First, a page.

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Alexander the Great - The first Greek emperor The star of Argead dynasty

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Introduction

According to an ancient myth, the mythical gorgon emerged from the sea from time to time and asked the captain of a ship: "Is Alexander the Great still alive or not?" If the captain answered yes, then he was free to go, but if the captain answered no, then the mermaid made the sea rough and the ship was sunk.


Alexander the Great still lives in the hearts of Hellenes. He is considered to be the best of Greeks, a phenomenon and the most famous person ever born. He is the first man who united all Hellenes, spread Hellenism to east and west, that is why the post-Alexander period was named Hellenistic period. He is the man who made all the people speak the Greek language and so he set the grounds for the expansion of Greek civilization.

Arrianos (a Greek historian and philosopher of the 2nd century AD, born in Nicomedia of Asia Minor) assures that Alexandros was proud of being the leader of all Hellenes, proud of the fact that he liberated all the Hellenic cities in Mikra Asia (Asia Minor) from the persian yoke, taking revenge for all persian crimes commited against his compatriots, proud of having spread the greek ideas, culture and virtues to the countries he conquered. Christianism was based on the Greek language. Alexander dressed as byzantine emperor In 49 A.D. Saint Paul, passing through Macedonia, preached the Word of God at Philippi, Thessaloniki and Veria in Greek as his audiences were Greeks. His epistles to the Thessalonians and the Philippians, as well as those addressing the Corinthians, were written in Greek as they were addressed to greek audience. The Old and the New Testament were also written in Greek. The use of greek language made the Roman empire pass under greek control after the 6th century A.D. Alexander founded more than 70 cities in Asia and Africa. Alexandria of Egypt became the greatest city in the world, a center of mathematics, mechanics, geometry, astronomy, geography and all the knowledge of the ancient world was securely kept in its famous library.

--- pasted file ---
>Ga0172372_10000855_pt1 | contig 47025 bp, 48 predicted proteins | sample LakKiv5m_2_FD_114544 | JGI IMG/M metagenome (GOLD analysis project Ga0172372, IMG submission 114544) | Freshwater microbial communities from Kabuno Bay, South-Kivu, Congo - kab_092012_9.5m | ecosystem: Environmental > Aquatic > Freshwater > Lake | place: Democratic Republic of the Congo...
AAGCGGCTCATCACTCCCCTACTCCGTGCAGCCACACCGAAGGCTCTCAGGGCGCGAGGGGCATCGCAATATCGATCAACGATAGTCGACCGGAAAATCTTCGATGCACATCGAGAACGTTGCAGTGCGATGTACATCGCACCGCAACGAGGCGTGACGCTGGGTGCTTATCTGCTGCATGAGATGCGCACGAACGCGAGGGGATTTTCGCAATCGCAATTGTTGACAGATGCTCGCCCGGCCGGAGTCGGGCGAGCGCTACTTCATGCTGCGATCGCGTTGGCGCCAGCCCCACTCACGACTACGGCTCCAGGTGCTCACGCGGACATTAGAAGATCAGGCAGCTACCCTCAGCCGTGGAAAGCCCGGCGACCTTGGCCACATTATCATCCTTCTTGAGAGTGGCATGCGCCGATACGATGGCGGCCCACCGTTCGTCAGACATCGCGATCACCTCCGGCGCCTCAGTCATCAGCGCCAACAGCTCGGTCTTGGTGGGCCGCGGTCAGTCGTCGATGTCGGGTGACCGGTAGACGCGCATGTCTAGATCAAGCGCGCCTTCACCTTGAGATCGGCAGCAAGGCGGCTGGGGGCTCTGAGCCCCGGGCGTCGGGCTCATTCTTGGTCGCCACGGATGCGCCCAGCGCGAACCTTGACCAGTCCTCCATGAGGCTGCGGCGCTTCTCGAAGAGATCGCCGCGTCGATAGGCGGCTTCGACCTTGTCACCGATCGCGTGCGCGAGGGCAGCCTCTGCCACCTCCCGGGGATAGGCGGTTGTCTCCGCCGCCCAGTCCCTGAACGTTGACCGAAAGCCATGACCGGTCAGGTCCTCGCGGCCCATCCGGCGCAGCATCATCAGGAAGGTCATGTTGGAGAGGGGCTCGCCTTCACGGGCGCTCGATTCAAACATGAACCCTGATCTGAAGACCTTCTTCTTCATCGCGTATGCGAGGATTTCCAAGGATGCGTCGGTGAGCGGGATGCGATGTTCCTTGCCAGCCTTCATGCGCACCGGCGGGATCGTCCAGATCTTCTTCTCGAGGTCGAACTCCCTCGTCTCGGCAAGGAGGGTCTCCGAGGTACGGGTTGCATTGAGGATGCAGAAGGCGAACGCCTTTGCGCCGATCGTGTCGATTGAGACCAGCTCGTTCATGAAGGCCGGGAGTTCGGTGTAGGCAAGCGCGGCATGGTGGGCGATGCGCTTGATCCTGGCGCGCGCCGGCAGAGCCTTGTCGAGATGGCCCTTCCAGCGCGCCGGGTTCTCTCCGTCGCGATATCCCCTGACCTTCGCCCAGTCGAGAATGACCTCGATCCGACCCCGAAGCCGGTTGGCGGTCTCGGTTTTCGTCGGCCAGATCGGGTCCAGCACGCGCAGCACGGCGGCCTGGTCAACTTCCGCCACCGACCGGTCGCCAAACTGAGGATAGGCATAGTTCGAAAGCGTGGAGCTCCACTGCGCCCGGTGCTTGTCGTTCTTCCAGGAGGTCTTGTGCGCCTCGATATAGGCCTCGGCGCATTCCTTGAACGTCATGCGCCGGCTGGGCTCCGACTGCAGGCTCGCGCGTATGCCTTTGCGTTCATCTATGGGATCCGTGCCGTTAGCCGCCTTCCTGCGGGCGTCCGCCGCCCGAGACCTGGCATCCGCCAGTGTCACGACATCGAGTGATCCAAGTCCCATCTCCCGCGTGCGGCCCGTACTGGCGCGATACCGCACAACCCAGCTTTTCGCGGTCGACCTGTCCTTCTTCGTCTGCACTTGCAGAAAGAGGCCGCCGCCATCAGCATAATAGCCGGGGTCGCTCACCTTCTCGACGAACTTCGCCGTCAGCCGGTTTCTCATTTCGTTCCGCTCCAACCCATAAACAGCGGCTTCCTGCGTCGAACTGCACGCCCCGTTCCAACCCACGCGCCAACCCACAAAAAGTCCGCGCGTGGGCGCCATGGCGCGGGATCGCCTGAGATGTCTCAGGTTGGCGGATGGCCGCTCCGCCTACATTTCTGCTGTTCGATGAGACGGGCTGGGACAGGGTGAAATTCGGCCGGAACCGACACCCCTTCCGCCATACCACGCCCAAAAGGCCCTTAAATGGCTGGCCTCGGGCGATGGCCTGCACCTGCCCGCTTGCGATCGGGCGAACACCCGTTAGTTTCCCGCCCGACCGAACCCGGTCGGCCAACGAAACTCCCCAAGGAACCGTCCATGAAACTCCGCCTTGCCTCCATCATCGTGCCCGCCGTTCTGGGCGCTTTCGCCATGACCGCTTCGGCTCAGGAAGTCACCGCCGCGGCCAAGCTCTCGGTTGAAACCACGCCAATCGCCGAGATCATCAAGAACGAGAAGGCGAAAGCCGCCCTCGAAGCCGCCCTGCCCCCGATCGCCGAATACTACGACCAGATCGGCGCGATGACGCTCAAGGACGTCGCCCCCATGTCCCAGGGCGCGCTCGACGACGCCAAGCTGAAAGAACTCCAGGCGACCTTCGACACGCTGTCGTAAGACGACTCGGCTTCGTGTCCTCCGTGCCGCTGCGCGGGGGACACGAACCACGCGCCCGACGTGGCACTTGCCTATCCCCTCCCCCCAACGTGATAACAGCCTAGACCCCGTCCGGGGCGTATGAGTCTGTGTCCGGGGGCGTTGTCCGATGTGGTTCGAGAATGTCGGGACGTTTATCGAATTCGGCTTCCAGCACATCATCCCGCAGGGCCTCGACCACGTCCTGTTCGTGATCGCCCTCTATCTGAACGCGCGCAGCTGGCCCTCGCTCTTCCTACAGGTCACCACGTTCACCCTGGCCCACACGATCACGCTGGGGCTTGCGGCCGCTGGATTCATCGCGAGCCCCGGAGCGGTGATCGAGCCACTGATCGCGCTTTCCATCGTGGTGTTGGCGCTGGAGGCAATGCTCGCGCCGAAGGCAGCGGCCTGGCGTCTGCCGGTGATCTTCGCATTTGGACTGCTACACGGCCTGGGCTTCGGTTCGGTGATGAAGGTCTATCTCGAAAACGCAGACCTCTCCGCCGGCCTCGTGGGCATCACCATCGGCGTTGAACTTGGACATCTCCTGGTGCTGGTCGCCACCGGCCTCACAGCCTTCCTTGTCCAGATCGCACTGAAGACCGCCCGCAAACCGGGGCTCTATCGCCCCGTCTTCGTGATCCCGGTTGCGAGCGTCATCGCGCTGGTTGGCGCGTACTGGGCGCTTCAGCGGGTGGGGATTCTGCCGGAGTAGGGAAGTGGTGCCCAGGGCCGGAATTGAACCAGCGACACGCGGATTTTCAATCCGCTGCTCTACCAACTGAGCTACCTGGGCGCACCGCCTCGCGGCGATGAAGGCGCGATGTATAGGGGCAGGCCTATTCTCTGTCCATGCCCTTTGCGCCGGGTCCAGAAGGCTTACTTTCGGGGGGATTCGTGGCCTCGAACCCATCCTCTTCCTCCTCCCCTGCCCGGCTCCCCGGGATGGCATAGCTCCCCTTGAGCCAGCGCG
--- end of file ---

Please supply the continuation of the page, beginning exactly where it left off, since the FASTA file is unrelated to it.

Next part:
First we have to examine the origin of ancient Macedonians. Unfortunately, American and European politicians use sick and filthy methods in order to serve their interests, they distort history, so we have to defend the historical truth, before we continue with the life of Alexander. The Balkans is an unstable area, and the Great Powers have always tried to maintain this status, so that they can interfere in this area. The USA destroyed the only independent European state, Yugoslavia, and created the slavic state of Skopje as protectorate, giving it the same name as communist Tito had chosen, with the intention of claiming lands by the Aegean Sea. This communist policy, which was supported even by Greek communists (1944-1949), had then been condemned by the USA. Now Americans support Slavic fantasies which distort history claiming the macedonian identity for Skopje.

Slavs invaded Macedonia in 6th century A.D., 1000 years after Alexander's birth. They were a barbaric pagan tribe that was converted to Christianity by Patriarch Photius. It was Byzantium that enlightened Slavs with the lights of civilization. Slavs settled in Macedonia, as well as in other Greek regions, but they did not alter the ethnic physiognomy of the region. The "Tactics" of Leon VI the Wise, in the beginning of the 10th c., report characteristically: "My late father and emperor Basil had persuaded the Slavic tribes to change their ancient customs, and hellenised them, and subjected them following the Roman (Byzantine) system, liberated them from their leaders, honoured them by the baptism and trained them to fight against people at war with the Romans (Byzantines)". As Paul Lemerle writes: "Byzantium christianized, civilized and assimilated these Slavs, making them Greeks. And this is one of the most impressive victories of the Greek genius". During the first siege of Thessaloniki by the Turks (1383-1387), Emperor Manuel Palaeologus, in his speech "Admonition to the people of Thessaloniki", urges the inhabitants to fight to death, fot this is what their historical tradition decrees: "because we are Romans (= Byzantines, Greeks) and our country is the one of Philip and Alexander". This means that he, as well as the inhabitants, were conscious of the historical continuity of Hellenism and of their Greek origin which had its roots in ancient times.

Inscribed base of a statue of Thessaloniki, of the 2nd c. B.C. All the inscriptions on monuments, coins and other artifacts in Macedonia and also in Pakistan, India and Iran have the Greek language on them. There are no ancient monuments with a different language. An example is the inscribed base of a statue of Thessaloniki, of the 2nd c. B.C. Thessaloniki was Alexander's sister and the second in power city of Byzantium. The funny thing is that Slavs from Sqopia call our city with the barbaric name Solun. They don't call her with the name of Alexander's sister, they don't call her with the Macedonian name Thessaloniki, because simply they are not Macedonians. They have to seach in Asia to discover their roots.